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Currying favour

“It’s an absolute nightmare, an expensive, painful process that takes up all your management time,” says Dynshaw Italia of the flotation he’s preparing. The 31-year-old became finance director of Cobra Beer in November 2001 and is grooming the company to list on the London Stock Exchange before the end of 2002.

Cobra is the UK’s biggest selling bottled Indian beer. It is known to lovers of Indian restaurants all over the country and was awarded the gold medal at last year’s Monde Selection World Quality Beer Awards. Meanwhile, its maker was recently listed in the Sunday Times Virgin Atlantic Fast Track 100 table of the UK’s fastest growing companies.

Given the public attention the flotation is already attracting, it is fortunate that Italia is no stranger to equity fundraising. In his previous role as financial controller of ebookers he was part of the internet travel company during its successful listing in November 1999 and, less than a year later, secured its second round finance package after the group FD was taken ill suddenly.

Italia’s decision to leave ebookers came when he was approached by Cobra’s founder, chief executive and owner of 72% of the company, Karan Bilimoria.

Bilimoria started Cobra in 1995 after creating a beer he thought was perfectly suited to accompany Indian food. Originally brewed on the sub-continent, it is now produced under contract by family brewer Charles Wells in Bedford. Cobra focuses on selling and marketing, rather than producing the product.

When Bilimoria, an accountant by training, decided he needed an FD to plan the float, Italia was an obvious choice. He had assisted Cobra’s first private placement in 1995 as an accountant with London-based family firm Talwar & Co, where he trained for several years before moving to KPMG in 1996. Cobra also needed to expand its board to maintain its impressive rate of growth. In five of the past six years it has grown its revenues by 50% and turnover now stands at £10m. Italia is well aware of the demands for further top line improvements that the City will place on the group.

Italia says that, despite being rooted firmly in the old economy, Cobra is comparable to his previous employer. “It’s a very similar atmosphere in that both companies are very fast growing. And the more you grow the tougher it becomes to keep repeating the performance,” he says. “One thing I learned from ebookers is that it is harder to go from sales of £10m to £15m than it is to go from £5m to £10m.”

By floating, the group hopes to keep the growth rates up by raising money to fuel expansion into new territories. The company already exports to 25 countries but wants to increase export volumes. “We have this huge opportunity to attack Europe and the US – the interest is there and the market is there,” Italia says. Other plans include producing lighter beers and expanding the group’s fledgling wine operations. There could even be an opportunity to sell the beer back to the heavily-regulated Indian market.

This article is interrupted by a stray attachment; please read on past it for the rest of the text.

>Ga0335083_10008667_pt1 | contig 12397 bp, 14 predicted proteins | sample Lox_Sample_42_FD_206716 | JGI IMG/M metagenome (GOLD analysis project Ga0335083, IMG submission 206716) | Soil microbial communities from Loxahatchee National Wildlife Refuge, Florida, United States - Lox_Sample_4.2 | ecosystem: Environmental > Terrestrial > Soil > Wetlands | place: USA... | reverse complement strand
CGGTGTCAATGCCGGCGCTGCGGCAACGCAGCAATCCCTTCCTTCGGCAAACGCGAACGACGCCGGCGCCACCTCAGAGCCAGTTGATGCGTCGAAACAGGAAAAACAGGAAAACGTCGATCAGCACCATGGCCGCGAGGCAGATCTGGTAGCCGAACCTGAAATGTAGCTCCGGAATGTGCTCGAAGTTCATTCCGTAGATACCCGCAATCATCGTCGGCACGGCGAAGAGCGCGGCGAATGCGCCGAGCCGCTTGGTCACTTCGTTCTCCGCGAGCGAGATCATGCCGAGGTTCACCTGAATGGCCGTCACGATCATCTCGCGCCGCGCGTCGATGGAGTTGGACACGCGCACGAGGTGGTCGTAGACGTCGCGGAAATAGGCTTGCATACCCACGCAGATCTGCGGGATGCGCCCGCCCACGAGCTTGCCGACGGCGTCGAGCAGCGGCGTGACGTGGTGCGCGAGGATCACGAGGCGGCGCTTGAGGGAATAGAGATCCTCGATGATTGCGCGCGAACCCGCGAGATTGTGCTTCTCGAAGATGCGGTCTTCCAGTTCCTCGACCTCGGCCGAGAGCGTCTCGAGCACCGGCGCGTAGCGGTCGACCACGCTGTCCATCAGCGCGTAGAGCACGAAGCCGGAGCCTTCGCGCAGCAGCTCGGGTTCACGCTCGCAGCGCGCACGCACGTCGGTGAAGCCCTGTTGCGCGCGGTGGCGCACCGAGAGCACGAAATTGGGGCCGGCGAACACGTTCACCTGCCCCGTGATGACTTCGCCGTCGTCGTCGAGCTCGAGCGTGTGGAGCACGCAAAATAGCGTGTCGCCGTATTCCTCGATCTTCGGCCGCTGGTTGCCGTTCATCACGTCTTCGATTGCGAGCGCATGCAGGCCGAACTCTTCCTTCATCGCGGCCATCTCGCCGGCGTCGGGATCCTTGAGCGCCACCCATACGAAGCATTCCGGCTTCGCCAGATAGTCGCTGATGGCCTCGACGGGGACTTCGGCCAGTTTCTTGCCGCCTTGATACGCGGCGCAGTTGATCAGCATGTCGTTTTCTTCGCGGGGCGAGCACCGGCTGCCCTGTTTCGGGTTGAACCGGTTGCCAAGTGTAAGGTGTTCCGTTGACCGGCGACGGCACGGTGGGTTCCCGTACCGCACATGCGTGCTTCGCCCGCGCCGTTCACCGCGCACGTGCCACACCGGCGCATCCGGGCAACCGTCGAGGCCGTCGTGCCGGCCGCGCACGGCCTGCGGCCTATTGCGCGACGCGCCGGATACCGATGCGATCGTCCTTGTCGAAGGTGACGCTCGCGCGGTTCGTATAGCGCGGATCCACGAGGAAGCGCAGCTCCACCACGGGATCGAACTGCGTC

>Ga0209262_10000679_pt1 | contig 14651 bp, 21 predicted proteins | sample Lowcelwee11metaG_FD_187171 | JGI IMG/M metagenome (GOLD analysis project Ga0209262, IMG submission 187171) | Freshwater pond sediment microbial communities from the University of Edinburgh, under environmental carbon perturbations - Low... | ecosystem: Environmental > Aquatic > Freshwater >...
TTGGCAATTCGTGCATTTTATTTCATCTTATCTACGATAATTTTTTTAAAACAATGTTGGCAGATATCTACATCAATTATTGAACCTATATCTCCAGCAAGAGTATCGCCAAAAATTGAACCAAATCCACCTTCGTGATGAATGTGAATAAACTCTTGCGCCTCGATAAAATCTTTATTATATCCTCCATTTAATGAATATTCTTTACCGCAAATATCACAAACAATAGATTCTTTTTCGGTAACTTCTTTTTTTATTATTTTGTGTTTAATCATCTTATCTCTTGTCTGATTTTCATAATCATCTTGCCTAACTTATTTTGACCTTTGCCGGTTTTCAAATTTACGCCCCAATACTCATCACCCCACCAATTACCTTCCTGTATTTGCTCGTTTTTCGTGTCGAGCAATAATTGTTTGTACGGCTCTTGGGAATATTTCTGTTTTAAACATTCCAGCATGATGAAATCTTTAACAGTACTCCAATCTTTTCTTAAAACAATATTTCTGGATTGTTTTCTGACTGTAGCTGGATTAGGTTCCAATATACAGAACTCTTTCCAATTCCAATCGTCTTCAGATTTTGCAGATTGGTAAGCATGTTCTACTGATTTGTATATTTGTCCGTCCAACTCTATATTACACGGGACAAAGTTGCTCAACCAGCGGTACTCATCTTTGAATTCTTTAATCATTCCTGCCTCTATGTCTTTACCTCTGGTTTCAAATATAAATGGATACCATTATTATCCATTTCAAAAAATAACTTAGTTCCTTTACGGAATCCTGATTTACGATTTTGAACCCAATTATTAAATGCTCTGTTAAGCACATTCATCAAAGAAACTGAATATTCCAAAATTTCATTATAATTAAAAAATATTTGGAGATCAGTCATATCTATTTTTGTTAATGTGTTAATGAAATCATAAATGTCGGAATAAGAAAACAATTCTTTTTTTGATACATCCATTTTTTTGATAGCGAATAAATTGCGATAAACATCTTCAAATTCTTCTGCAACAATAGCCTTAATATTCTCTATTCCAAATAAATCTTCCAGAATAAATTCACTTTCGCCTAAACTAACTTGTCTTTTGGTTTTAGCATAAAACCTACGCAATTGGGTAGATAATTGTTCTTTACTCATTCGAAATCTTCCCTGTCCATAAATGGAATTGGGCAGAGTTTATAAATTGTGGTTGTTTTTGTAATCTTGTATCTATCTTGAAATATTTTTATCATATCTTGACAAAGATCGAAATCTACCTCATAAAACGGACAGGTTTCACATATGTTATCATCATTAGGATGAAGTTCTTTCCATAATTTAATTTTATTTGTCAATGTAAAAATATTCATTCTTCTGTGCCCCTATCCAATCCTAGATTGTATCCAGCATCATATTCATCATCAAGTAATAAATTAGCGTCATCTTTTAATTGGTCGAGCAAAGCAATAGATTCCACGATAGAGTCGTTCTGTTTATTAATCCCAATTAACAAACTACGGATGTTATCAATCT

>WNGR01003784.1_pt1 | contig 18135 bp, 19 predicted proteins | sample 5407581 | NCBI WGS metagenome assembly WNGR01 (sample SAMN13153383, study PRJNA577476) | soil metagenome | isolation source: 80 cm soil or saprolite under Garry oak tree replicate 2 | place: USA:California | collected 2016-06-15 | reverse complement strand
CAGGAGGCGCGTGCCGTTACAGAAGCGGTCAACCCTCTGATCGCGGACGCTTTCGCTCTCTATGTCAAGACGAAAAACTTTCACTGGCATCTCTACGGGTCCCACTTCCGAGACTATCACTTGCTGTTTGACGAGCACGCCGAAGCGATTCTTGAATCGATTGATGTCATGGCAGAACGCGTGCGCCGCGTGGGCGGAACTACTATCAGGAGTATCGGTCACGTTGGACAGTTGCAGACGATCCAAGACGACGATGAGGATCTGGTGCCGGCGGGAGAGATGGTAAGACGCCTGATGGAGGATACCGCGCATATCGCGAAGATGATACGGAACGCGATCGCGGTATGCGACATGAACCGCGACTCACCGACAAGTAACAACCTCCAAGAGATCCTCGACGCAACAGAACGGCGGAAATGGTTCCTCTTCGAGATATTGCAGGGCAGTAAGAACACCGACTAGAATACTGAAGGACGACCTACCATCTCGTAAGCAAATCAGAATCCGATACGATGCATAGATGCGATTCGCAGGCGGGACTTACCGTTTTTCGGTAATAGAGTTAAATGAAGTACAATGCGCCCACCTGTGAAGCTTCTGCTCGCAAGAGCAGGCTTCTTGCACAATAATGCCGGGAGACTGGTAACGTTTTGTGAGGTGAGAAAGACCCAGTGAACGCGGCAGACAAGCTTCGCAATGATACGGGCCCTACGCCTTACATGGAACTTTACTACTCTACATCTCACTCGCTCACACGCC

Italia will not know until the middle of the year precisely how much the group needs to raise to fund these plans. “I am currently putting together a solid business model,” he says. “As I learned at ebookers, cash is crucial in a fast-growing business.”

Another salutary lesson he acquired from the online group’s difficult second fundraising was that timing has to be perfect. “From my experience, you only get one chance to get it right,” he says. “You can’t assume you’ll get that second round of funding. We also have to decide whether to float on the Alternative Investment Market or go straight to the main market. It could even be that we wait two years until our valuation is higher and we can raise more.”

Italia will soon begin the search for financial advisers, lawyers and stockbrokers. His criteria will be tough. “There are good teams in banks and bad teams in banks, however good the bank’s name is,” he says. “It’s best to get a more experienced team – they need good knowledge of the market and need to be able to support the share price.”

Ultimately, however, Italia says the flotation is not just about raising money and paying advisers. “The idea of the float is to increase the brand’s profile, to give our employees options (which I think is crucial) and to give our customers and suppliers the opportunity to invest.”

Italia’s plan is therefore to ensure Cobra’s main customers (the UK’s 8,500 Indian restaurant proprietors, of whom Cobra does business with 80%) are given the chance to pick up shares in the company. He might just make some of them considerably richer. If he does, that “absolute nightmare” he is currently enduring will surely have been worth it.

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